Do I sound ultra enthusiastic about this breed? I guess it's because one of our Shelties is half Eskie, and she is wonderfully unique, sometimes frustrating, and totally adorable.

These little Dog Parade paintings are quick, original watercolour sketches measuring 3 x 4.5 inches and come matted with a 5 x 7 mat. Double or triple matting can be used to present this small painting as an important miniature treasure. Each one is $40. including shipping. If you are interested in this painting, or if there is a breed you would like to see presented here, please contact me at:

Monday, September 7, 2009

CORN DOG Yellow Labrador

In the Fall, I often see a Yellow Labrador contentedly patrolling a corn field near here. He blends into the scene so well - the gold shaded yellow dog with his handsome dark brown points around eyes, nose, and mouth, against the dark earth and yellow/gold corn stalks and stubble.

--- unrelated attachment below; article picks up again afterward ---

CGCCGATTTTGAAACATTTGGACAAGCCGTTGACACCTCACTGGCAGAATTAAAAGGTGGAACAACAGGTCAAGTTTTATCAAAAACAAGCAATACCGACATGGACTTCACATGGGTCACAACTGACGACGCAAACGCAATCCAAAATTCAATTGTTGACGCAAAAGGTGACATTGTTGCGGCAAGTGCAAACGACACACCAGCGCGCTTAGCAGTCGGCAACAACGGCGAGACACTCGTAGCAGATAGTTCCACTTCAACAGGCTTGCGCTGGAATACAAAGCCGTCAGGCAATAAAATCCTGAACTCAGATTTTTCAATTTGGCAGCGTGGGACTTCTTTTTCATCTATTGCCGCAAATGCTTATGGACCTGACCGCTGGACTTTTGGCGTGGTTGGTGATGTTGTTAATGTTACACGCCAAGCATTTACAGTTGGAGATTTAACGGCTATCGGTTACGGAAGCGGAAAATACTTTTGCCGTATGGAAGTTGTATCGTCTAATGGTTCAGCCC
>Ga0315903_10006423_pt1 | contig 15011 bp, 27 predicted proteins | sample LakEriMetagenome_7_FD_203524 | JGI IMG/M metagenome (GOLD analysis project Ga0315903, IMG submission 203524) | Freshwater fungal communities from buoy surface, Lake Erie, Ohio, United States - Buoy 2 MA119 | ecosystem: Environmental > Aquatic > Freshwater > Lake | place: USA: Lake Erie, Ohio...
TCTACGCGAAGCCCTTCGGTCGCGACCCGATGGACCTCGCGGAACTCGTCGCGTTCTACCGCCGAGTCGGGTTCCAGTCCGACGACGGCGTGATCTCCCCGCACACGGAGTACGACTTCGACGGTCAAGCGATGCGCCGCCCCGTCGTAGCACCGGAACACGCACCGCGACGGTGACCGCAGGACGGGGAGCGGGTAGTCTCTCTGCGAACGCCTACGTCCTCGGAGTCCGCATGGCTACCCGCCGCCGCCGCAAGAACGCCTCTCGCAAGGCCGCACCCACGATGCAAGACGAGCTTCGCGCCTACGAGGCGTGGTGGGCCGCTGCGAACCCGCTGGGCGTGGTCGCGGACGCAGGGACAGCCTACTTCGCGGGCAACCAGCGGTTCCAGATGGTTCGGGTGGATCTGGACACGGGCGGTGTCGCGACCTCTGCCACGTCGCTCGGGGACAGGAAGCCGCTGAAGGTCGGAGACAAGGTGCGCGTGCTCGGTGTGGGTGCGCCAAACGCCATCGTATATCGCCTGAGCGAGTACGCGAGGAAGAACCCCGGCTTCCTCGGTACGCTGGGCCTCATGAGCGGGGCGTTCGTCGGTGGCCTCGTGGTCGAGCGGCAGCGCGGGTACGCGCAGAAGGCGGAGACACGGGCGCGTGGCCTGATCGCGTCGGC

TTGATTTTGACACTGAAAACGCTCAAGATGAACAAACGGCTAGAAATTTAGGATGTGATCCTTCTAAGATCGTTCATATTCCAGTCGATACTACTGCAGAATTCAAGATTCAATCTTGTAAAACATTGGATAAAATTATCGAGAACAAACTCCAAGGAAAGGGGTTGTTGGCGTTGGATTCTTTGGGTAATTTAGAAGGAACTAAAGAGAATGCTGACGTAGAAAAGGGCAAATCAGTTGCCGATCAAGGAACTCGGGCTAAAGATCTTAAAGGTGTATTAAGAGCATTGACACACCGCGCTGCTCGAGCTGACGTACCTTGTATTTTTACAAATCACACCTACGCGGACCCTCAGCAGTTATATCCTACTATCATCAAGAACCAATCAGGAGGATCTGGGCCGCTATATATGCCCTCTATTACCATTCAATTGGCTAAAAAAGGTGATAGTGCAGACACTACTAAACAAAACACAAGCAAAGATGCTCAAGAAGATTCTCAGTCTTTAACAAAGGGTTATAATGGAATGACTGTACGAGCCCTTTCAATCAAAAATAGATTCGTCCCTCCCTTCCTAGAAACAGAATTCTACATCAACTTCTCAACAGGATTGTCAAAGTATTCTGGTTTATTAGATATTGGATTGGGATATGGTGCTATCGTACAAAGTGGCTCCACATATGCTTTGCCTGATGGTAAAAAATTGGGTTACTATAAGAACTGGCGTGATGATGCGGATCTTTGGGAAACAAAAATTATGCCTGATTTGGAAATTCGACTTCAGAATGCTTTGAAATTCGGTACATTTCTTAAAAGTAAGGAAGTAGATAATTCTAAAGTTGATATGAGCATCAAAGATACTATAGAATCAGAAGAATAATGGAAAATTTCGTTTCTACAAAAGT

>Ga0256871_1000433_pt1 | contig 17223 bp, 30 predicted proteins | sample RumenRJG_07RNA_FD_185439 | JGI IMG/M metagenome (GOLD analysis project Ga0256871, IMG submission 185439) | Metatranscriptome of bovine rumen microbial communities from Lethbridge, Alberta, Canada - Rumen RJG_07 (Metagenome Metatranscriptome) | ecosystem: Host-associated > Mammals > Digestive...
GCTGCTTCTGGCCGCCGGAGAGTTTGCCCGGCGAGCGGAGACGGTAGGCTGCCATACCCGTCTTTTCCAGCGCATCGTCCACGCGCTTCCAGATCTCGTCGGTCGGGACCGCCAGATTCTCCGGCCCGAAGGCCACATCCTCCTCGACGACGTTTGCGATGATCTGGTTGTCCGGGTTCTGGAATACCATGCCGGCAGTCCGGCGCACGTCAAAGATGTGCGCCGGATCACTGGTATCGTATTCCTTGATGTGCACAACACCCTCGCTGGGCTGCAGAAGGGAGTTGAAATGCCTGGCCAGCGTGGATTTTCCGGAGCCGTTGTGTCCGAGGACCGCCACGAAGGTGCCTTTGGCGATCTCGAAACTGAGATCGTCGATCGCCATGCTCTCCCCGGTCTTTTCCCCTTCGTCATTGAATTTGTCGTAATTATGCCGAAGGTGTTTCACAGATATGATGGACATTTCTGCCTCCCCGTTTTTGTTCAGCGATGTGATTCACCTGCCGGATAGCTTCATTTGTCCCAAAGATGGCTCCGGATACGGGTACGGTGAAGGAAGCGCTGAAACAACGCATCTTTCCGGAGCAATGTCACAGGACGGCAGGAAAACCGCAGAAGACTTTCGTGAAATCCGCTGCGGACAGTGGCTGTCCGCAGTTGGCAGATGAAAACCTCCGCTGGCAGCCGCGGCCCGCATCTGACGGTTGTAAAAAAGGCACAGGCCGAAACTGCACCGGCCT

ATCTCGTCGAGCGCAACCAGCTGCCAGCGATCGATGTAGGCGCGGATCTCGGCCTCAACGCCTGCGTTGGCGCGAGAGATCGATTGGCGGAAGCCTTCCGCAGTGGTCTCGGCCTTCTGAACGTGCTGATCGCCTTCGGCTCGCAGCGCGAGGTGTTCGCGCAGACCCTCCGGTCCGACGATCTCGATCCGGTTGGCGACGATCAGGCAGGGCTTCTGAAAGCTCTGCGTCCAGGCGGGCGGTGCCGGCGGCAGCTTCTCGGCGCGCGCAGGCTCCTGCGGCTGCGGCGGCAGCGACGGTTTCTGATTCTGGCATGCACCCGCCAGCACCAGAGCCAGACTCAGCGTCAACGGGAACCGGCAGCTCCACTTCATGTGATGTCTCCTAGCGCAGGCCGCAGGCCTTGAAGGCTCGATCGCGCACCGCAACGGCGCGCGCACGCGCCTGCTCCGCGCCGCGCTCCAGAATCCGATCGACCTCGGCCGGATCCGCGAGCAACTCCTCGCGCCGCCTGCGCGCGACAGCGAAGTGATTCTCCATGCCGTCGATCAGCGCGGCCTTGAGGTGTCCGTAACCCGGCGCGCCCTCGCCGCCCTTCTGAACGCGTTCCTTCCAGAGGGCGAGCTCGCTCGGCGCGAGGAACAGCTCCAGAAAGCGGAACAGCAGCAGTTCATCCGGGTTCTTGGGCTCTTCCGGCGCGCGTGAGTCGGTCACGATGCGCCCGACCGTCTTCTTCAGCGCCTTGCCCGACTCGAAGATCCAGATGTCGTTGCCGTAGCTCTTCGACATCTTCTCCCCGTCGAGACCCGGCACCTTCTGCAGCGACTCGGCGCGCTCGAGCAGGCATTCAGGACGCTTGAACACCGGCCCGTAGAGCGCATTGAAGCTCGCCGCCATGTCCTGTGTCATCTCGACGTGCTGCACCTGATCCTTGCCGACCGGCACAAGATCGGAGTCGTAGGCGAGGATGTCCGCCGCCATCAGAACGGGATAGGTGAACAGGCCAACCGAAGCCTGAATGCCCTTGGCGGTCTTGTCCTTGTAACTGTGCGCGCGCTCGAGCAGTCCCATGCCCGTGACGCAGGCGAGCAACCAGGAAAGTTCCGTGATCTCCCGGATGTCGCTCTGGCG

Crows are ever present at this time of year, but the dog minds his own business if the crows are willing to do the same.
I enjoy these friendly big dogs who always seem ready for a cuddle. Big, solid, and reliable, the Labrador Retriever is just an all round great dog.
CORN DOG is an 8 x 10 watercolour on Arches Hot Press paper.

Wednesday, September 2, 2009


The Flat-Coated Retriever is a tall, dark, elegant dog. Originating in England this handsome fellow is welcome everywhere because of his friendly, affectionate nature. He makes a fine family pet, and still excels at the field work for which he was bred. Field Trials are a joy to him, as he just loves to retrieve.
I have had the pleasure of knowing several of these beautiful dogs, and some time ago, I was delighted to have one of my full sized Flat-Coat paintings used as the cover art for FLAT-OUT, the Canadian Flat-Coated Retriever newsletter/magazine.